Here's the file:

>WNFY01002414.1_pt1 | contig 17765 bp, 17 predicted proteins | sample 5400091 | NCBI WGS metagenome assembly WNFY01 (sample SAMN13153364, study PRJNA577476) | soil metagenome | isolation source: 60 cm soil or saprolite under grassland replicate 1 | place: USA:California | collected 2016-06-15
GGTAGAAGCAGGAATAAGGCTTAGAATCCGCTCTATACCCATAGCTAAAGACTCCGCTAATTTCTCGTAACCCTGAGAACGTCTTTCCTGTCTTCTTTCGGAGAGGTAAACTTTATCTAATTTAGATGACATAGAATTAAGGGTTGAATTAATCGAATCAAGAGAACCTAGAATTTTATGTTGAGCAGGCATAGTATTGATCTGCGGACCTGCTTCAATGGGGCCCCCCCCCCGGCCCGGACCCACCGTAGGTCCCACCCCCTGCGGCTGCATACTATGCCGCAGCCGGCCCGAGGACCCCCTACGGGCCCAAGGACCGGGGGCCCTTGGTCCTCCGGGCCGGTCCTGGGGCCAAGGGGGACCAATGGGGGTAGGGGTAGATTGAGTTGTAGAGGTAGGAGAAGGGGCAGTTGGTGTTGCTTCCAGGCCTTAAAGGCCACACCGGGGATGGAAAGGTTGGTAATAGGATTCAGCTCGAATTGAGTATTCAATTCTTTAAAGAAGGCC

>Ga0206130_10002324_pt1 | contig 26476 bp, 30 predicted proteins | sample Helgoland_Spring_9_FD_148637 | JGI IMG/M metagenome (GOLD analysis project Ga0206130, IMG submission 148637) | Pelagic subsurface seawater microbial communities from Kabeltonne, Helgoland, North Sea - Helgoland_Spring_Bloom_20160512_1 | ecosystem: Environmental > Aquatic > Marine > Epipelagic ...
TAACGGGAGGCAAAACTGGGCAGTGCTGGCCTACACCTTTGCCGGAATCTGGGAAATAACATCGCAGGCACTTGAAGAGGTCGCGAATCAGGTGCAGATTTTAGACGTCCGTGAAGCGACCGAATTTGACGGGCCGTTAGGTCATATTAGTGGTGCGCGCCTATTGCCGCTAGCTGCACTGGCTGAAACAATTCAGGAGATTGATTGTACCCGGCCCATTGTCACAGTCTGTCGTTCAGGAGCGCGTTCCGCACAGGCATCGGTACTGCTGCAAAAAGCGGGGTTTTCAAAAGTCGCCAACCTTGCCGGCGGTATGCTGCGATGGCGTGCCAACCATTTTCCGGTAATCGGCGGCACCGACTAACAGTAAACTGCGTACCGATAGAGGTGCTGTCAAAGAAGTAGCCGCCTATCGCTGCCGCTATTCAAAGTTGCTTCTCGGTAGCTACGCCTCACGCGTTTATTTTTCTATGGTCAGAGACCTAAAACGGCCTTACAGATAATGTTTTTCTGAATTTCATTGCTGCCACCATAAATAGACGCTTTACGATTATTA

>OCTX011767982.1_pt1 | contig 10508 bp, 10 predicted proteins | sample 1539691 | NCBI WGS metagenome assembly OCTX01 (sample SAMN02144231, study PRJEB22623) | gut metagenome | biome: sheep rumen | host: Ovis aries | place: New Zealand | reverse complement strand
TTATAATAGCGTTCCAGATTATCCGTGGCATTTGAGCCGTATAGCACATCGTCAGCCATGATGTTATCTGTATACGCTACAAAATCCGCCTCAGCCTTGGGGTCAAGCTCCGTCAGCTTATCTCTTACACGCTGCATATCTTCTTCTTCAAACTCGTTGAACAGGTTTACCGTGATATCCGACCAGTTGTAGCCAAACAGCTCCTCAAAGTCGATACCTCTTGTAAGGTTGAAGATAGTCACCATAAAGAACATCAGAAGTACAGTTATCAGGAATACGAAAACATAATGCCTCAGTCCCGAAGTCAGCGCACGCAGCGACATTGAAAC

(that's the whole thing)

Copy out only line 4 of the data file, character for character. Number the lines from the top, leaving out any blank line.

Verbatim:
TAACGGGAGGCAAAACTGGGCAGTGCTGGCCTACACCTTTGCCGGAATCTGGGAAATAACATCGCAGGCACTTGAAGAGGTCGCGAATCAGGTGCAGATTTTAGACGTCCGTGAAGCGACCGAATTTGACGGGCCGTTAGGTCATATTAGTGGTGCGCGCCTATTGCCGCTAGCTGCACTGGCTGAAACAATTCAGGAGATTGATTGTACCCGGCCCATTGTCACAGTCTGTCGTTCAGGAGCGCGTTCCGCACAGGCATCGGTACTGCTGCAAAAAGCGGGGTTTTCAAAAGTCGCCAACCTTGCCGGCGGTATGCTGCGATGGCGTGCCAACCATTTTCCGGTAATCGGCGGCACCGACTAACAGTAAACTGCGTACCGATAGAGGTGCTGTCAAAGAAGTAGCCGCCTATCGCTGCCGCTATTCAAAGTTGCTTCTCGGTAGCTACGCCTCACGCGTTTATTTTTCTATGGTCAGAGACCTAAAACGGCCTTACAGATAATGTTTTTCTGAATTTCATTGCTGCCACCATAAATAGACGCTTTACGATTATTA